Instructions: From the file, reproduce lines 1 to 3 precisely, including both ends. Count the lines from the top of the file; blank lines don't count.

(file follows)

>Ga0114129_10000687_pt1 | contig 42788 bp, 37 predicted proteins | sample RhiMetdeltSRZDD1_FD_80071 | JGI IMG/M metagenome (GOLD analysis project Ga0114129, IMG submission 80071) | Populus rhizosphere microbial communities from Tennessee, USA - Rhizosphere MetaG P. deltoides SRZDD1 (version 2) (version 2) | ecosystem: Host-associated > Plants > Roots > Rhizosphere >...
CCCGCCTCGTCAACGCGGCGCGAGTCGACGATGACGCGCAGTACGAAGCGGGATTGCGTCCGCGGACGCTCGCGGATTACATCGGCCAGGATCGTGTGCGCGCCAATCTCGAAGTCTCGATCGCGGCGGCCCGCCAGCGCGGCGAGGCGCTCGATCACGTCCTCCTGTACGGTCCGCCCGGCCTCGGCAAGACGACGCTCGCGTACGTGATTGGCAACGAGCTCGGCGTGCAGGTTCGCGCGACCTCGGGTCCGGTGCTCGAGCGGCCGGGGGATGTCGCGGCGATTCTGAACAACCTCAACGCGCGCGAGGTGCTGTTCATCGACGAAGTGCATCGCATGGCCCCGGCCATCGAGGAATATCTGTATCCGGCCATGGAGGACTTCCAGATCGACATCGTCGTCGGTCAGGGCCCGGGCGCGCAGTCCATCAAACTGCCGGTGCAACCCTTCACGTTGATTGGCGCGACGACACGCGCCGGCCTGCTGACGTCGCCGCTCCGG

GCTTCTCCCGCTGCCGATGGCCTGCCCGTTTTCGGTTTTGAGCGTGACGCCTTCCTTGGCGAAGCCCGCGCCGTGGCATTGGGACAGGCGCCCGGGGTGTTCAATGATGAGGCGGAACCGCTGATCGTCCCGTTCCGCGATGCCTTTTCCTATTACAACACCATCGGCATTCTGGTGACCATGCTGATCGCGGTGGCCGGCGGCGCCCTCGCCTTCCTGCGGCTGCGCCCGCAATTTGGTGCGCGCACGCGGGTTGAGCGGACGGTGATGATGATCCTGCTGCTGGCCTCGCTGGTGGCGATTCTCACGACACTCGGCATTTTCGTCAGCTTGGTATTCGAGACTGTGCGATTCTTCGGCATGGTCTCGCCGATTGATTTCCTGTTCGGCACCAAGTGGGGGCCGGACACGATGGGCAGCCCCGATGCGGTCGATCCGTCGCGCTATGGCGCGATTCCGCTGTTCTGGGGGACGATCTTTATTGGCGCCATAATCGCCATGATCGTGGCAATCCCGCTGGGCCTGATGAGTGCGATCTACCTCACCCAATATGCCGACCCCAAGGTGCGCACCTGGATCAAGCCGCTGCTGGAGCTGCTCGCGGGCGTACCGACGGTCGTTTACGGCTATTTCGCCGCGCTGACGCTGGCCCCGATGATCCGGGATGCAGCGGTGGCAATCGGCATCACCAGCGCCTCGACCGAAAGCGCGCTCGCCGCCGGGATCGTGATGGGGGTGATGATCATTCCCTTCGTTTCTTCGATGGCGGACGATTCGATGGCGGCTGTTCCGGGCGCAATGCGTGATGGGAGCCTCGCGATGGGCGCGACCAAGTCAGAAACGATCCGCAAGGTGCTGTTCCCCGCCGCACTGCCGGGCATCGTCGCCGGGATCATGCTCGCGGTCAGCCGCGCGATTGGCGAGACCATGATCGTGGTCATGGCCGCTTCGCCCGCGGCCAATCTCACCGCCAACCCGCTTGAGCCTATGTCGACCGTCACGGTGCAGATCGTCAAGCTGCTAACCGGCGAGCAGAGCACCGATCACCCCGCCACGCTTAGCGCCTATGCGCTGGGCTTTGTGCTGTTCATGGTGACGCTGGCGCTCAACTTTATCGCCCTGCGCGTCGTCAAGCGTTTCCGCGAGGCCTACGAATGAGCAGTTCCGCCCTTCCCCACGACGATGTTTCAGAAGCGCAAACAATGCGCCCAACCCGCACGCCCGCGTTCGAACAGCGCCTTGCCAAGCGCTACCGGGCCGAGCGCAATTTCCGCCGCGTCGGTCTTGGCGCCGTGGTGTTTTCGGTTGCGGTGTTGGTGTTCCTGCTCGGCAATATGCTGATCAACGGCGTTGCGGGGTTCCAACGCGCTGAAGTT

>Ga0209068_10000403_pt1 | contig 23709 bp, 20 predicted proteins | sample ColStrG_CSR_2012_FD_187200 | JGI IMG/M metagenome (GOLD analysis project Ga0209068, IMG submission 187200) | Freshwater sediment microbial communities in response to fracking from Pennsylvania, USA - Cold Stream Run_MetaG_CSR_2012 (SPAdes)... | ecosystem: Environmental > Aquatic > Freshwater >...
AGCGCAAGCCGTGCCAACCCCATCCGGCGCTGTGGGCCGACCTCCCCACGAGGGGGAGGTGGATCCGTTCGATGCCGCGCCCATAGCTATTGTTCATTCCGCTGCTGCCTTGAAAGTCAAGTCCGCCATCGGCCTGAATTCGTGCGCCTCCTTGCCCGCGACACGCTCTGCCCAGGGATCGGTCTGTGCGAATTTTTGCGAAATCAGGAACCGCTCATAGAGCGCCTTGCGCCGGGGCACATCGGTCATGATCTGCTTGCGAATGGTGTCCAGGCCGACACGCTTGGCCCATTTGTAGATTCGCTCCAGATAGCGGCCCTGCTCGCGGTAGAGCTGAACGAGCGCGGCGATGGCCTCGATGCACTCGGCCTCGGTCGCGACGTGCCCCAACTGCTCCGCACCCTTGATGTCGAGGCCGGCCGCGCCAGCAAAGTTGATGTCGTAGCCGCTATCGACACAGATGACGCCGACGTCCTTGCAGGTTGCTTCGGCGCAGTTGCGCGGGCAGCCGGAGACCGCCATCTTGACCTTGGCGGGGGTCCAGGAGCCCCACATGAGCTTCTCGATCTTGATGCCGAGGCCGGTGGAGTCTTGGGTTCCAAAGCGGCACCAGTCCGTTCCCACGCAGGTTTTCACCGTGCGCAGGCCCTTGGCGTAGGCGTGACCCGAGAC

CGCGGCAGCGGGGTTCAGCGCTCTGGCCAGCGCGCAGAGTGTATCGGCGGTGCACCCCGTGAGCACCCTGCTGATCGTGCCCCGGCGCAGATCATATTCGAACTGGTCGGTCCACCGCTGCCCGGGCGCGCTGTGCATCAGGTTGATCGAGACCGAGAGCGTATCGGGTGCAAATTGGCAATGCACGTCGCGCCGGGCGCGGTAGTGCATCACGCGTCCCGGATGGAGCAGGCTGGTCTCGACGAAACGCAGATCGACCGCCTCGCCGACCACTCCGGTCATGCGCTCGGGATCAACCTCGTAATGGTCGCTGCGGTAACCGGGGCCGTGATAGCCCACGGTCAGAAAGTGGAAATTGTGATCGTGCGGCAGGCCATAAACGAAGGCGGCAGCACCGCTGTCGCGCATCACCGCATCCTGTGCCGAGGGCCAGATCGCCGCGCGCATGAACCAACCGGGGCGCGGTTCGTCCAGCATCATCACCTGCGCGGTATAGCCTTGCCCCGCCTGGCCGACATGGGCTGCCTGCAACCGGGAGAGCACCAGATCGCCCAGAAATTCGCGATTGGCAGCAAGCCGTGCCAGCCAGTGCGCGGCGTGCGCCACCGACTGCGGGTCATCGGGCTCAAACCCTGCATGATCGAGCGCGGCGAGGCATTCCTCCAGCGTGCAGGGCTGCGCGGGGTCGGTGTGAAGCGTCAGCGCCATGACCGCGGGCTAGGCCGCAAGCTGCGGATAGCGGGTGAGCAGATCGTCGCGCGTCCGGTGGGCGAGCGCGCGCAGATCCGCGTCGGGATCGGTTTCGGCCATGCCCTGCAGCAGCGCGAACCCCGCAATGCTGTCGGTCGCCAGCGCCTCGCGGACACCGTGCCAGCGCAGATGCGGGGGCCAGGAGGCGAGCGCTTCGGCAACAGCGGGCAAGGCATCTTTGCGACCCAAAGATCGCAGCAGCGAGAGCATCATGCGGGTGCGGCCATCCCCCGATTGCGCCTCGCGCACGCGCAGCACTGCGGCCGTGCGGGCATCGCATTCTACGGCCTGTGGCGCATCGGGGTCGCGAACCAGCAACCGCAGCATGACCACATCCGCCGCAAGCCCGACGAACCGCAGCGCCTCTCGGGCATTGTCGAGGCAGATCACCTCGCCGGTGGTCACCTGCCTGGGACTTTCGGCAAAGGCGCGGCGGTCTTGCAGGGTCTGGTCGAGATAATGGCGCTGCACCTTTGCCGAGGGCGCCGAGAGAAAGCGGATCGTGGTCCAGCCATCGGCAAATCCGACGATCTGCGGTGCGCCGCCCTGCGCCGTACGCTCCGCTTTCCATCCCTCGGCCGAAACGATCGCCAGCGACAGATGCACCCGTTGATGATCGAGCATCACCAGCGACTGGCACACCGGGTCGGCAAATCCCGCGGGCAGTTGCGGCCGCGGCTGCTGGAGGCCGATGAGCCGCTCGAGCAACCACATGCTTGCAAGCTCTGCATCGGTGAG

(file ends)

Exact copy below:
>Ga0114129_10000687_pt1 | contig 42788 bp, 37 predicted proteins | sample RhiMetdeltSRZDD1_FD_80071 | JGI IMG/M metagenome (GOLD analysis project Ga0114129, IMG submission 80071) | Populus rhizosphere microbial communities from Tennessee, USA - Rhizosphere MetaG P. deltoides SRZDD1 (version 2) (version 2) | ecosystem: Host-associated > Plants > Roots > Rhizosphere >...
CCCGCCTCGTCAACGCGGCGCGAGTCGACGATGACGCGCAGTACGAAGCGGGATTGCGTCCGCGGACGCTCGCGGATTACATCGGCCAGGATCGTGTGCGCGCCAATCTCGAAGTCTCGATCGCGGCGGCCCGCCAGCGCGGCGAGGCGCTCGATCACGTCCTCCTGTACGGTCCGCCCGGCCTCGGCAAGACGACGCTCGCGTACGTGATTGGCAACGAGCTCGGCGTGCAGGTTCGCGCGACCTCGGGTCCGGTGCTCGAGCGGCCGGGGGATGTCGCGGCGATTCTGAACAACCTCAACGCGCGCGAGGTGCTGTTCATCGACGAAGTGCATCGCATGGCCCCGGCCATCGAGGAATATCTGTATCCGGCCATGGAGGACTTCCAGATCGACATCGTCGTCGGTCAGGGCCCGGGCGCGCAGTCCATCAAACTGCCGGTGCAACCCTTCACGTTGATTGGCGCGACGACACGCGCCGGCCTGCTGACGTCGCCGCTCCGG

GCTTCTCCCGCTGCCGATGGCCTGCCCGTTTTCGGTTTTGAGCGTGACGCCTTCCTTGGCGAAGCCCGCGCCGTGGCATTGGGACAGGCGCCCGGGGTGTTCAATGATGAGGCGGAACCGCTGATCGTCCCGTTCCGCGATGCCTTTTCCTATTACAACACCATCGGCATTCTGGTGACCATGCTGATCGCGGTGGCCGGCGGCGCCCTCGCCTTCCTGCGGCTGCGCCCGCAATTTGGTGCGCGCACGCGGGTTGAGCGGACGGTGATGATGATCCTGCTGCTGGCCTCGCTGGTGGCGATTCTCACGACACTCGGCATTTTCGTCAGCTTGGTATTCGAGACTGTGCGATTCTTCGGCATGGTCTCGCCGATTGATTTCCTGTTCGGCACCAAGTGGGGGCCGGACACGATGGGCAGCCCCGATGCGGTCGATCCGTCGCGCTATGGCGCGATTCCGCTGTTCTGGGGGACGATCTTTATTGGCGCCATAATCGCCATGATCGTGGCAATCCCGCTGGGCCTGATGAGTGCGATCTACCTCACCCAATATGCCGACCCCAAGGTGCGCACCTGGATCAAGCCGCTGCTGGAGCTGCTCGCGGGCGTACCGACGGTCGTTTACGGCTATTTCGCCGCGCTGACGCTGGCCCCGATGATCCGGGATGCAGCGGTGGCAATCGGCATCACCAGCGCCTCGACCGAAAGCGCGCTCGCCGCCGGGATCGTGATGGGGGTGATGATCATTCCCTTCGTTTCTTCGATGGCGGACGATTCGATGGCGGCTGTTCCGGGCGCAATGCGTGATGGGAGCCTCGCGATGGGCGCGACCAAGTCAGAAACGATCCGCAAGGTGCTGTTCCCCGCCGCACTGCCGGGCATCGTCGCCGGGATCATGCTCGCGGTCAGCCGCGCGATTGGCGAGACCATGATCGTGGTCATGGCCGCTTCGCCCGCGGCCAATCTCACCGCCAACCCGCTTGAGCCTATGTCGACCGTCACGGTGCAGATCGTCAAGCTGCTAACCGGCGAGCAGAGCACCGATCACCCCGCCACGCTTAGCGCCTATGCGCTGGGCTTTGTGCTGTTCATGGTGACGCTGGCGCTCAACTTTATCGCCCTGCGCGTCGTCAAGCGTTTCCGCGAGGCCTACGAATGAGCAGTTCCGCCCTTCCCCACGACGATGTTTCAGAAGCGCAAACAATGCGCCCAACCCGCACGCCCGCGTTCGAACAGCGCCTTGCCAAGCGCTACCGGGCCGAGCGCAATTTCCGCCGCGTCGGTCTTGGCGCCGTGGTGTTTTCGGTTGCGGTGTTGGTGTTCCTGCTCGGCAATATGCTGATCAACGGCGTTGCGGGGTTCCAACGCGCTGAAGTT